Okay, today’s pick was an obvious, and actually heavily suggested by our executive producer Joe Strecker (Mr. Brown thumb turning greener every day). Did you guess it? March 17…green…something to do with a Saint and celebrations…NO, not green beer (although hops are the herb of the year)…it’s the Shamrock! Now, you do not have to be Irish to wear green on St. Patrick’s Day, and you definitely don’t need a green thumb or Leprechaun to grow Shamrocks indoors! “Most” shamrocks sold in garden stores and florists are a member of the Oxalis family, of which there are over 300 species. Some have green leaves, some maroon; some grow from bulbs some from tubers, and most fold their leaves at night and open during the day. White clover, black medic, hop clover, and four leaf clovers have also been portrayed as shamrocks, but the true Irish shamrock is Trifolium dubium, which is a yellow flowering clover, is not easy to grow indoors – thus it’s the Oxalis plants, which are fairly easy to grow indoors, that’s sold instead for your potted shamrock.
Growing Shamrocks Indoors: -All shamrocks need lots of light for growing and flowering indoors. Be careful of the hot afternoon sun during the summer. Using artificial lighting? Keep it on for at least 12 hours each day. -Keep your shamrocks evenly moist. They love moist yet well drained soils. Let it dry ever so lightly between watering. -They prefer cooler temperatures, especially during the flowering times. Try for the low 70’s during the day, and 55-65 degrees at night. Warmer temperatures will encourage dormancy quicker. -Feed shamrocks every 2-3 weeks during the flowering and growing times. Once flowering has stopped and growth slowed, cut back to once a month. Water soluble fertilizers work best. -Shamrocks can remain in the same pot for several years. If repotting is needed, do this at the end of the dormancy period. Division can occur at this time as well. -Snip off spent flowers stem and all as well as yellowed leaves. An occasional gentle shower in the sink will help clean dust off the leaves. -Most (not all) shamrocks will go thru a dormancy period(s). The leaves will yellow, the plant gets a tired look, and just shuts down. Stop watering, remove dead foliage, and place pot in a cool dark area. When new leaves begin to appear, bring it back out and start the growing cycle all over again.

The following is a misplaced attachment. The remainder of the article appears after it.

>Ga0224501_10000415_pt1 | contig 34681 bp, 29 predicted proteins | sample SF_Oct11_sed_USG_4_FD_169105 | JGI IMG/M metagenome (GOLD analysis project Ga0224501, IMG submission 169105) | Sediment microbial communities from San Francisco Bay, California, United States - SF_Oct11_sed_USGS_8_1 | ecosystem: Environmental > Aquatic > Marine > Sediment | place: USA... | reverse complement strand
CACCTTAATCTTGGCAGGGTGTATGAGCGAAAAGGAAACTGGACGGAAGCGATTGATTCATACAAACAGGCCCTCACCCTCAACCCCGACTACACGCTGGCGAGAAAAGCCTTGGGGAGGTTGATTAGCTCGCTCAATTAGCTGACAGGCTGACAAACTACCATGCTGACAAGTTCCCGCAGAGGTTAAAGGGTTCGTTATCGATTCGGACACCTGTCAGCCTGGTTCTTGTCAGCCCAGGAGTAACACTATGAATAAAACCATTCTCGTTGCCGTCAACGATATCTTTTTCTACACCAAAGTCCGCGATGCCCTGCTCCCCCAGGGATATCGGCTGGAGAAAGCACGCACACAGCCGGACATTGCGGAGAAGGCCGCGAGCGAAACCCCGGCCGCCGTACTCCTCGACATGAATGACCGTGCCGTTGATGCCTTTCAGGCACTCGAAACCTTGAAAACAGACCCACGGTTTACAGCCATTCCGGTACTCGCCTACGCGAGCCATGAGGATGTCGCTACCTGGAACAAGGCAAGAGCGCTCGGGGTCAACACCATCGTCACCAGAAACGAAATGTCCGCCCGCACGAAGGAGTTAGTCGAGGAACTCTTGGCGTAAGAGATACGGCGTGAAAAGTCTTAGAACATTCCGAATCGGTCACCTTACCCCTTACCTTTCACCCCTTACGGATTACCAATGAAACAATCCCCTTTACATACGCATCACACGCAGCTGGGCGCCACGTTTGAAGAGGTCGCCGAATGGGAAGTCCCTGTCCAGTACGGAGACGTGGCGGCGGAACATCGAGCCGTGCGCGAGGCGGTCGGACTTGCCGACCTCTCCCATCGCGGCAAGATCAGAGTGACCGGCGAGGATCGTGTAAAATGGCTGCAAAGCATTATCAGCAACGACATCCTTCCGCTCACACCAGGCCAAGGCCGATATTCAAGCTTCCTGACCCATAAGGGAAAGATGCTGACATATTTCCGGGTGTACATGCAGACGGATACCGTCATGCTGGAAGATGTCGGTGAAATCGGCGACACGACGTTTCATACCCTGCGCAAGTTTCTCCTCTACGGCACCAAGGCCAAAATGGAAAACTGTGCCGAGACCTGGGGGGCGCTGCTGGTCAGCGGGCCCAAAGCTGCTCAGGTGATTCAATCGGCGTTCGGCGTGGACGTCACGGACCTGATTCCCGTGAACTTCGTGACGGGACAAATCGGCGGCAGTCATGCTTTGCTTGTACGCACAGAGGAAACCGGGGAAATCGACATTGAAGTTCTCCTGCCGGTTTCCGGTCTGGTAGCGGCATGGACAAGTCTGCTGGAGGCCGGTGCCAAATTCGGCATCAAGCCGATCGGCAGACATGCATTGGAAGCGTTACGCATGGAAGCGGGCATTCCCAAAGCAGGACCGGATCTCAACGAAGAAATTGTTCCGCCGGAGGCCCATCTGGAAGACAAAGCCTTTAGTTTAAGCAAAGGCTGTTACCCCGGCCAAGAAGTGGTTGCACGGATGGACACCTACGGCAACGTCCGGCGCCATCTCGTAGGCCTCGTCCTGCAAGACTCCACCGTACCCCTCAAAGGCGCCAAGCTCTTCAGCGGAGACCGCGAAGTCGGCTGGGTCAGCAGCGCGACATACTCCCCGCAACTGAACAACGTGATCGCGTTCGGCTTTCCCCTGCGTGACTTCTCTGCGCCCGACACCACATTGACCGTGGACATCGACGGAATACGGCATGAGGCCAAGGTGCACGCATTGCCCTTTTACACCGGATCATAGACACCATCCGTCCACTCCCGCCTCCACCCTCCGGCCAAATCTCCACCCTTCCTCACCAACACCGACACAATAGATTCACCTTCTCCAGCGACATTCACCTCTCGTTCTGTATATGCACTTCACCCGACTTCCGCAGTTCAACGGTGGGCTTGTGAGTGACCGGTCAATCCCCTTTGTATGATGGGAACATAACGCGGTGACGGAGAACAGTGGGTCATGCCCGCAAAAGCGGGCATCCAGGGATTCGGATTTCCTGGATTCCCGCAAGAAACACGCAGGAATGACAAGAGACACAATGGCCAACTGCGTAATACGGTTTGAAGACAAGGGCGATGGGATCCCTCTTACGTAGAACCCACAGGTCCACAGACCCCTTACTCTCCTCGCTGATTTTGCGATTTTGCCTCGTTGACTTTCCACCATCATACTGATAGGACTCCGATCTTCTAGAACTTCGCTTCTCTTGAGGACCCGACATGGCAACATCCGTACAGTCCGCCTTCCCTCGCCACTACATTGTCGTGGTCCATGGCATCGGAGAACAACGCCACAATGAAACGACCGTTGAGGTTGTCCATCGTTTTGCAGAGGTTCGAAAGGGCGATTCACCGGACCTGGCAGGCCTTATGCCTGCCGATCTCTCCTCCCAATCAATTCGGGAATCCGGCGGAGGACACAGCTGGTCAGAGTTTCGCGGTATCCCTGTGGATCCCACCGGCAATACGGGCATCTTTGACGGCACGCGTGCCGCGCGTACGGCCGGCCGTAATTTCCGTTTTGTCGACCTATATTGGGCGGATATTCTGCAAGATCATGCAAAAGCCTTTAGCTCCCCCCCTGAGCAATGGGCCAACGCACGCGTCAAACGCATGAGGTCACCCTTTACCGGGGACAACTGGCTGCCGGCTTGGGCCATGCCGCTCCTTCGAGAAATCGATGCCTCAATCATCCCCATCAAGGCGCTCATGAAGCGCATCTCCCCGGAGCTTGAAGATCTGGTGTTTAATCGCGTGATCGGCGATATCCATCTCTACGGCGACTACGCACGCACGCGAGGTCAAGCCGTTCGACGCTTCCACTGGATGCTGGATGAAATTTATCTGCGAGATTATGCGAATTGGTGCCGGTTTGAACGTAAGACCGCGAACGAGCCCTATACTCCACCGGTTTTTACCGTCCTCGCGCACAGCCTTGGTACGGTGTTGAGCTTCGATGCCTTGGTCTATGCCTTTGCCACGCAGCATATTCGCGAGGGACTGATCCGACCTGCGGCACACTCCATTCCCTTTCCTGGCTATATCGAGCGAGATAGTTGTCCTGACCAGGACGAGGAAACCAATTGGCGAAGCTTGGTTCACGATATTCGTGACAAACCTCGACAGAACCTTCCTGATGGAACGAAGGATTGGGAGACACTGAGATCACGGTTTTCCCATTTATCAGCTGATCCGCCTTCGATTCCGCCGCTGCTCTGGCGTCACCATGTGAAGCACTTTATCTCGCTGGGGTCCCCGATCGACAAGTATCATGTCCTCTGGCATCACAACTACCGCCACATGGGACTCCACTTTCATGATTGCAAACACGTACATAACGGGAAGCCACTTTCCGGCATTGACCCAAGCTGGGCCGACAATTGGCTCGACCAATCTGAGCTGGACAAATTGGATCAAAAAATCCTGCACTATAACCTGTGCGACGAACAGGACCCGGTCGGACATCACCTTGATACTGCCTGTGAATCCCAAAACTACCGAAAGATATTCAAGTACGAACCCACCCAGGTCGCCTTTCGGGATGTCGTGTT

Shamrock Problems: Spots on leaves – usually water spots. Shamrocks have very few diseases or pest problems. Plants wilt – Root system too dry for too long. Soggy wet roots or being too cold will also cause wilting. Yellow Leaves – Too much water. Plants getting too tall and thin – Not enough light, or temps too warm. No Blooms – Plants too young, not enough light, or just too tired and need a rest period. (Rest periods may last for a couple months.)